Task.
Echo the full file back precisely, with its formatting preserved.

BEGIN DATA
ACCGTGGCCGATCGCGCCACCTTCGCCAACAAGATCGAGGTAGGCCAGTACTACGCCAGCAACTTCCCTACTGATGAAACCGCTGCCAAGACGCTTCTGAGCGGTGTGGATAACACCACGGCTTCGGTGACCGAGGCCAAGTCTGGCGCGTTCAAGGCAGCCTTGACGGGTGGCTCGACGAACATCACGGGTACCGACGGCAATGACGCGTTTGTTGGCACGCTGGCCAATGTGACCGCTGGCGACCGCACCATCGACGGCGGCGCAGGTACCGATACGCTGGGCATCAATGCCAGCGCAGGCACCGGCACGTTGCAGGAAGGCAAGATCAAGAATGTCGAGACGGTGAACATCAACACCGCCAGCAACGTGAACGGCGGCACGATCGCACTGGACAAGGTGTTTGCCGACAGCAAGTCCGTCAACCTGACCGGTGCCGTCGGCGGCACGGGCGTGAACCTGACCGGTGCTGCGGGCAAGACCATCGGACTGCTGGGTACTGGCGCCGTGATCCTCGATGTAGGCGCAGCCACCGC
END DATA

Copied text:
ACCGTGGCCGATCGCGCCACCTTCGCCAACAAGATCGAGGTAGGCCAGTACTACGCCAGCAACTTCCCTACTGATGAAACCGCTGCCAAGACGCTTCTGAGCGGTGTGGATAACACCACGGCTTCGGTGACCGAGGCCAAGTCTGGCGCGTTCAAGGCAGCCTTGACGGGTGGCTCGACGAACATCACGGGTACCGACGGCAATGACGCGTTTGTTGGCACGCTGGCCAATGTGACCGCTGGCGACCGCACCATCGACGGCGGCGCAGGTACCGATACGCTGGGCATCAATGCCAGCGCAGGCACCGGCACGTTGCAGGAAGGCAAGATCAAGAATGTCGAGACGGTGAACATCAACACCGCCAGCAACGTGAACGGCGGCACGATCGCACTGGACAAGGTGTTTGCCGACAGCAAGTCCGTCAACCTGACCGGTGCCGTCGGCGGCACGGGCGTGAACCTGACCGGTGCTGCGGGCAAGACCATCGGACTGCTGGGTACTGGCGCCGTGATCCTCGATGTAGGCGCAGCCACCGC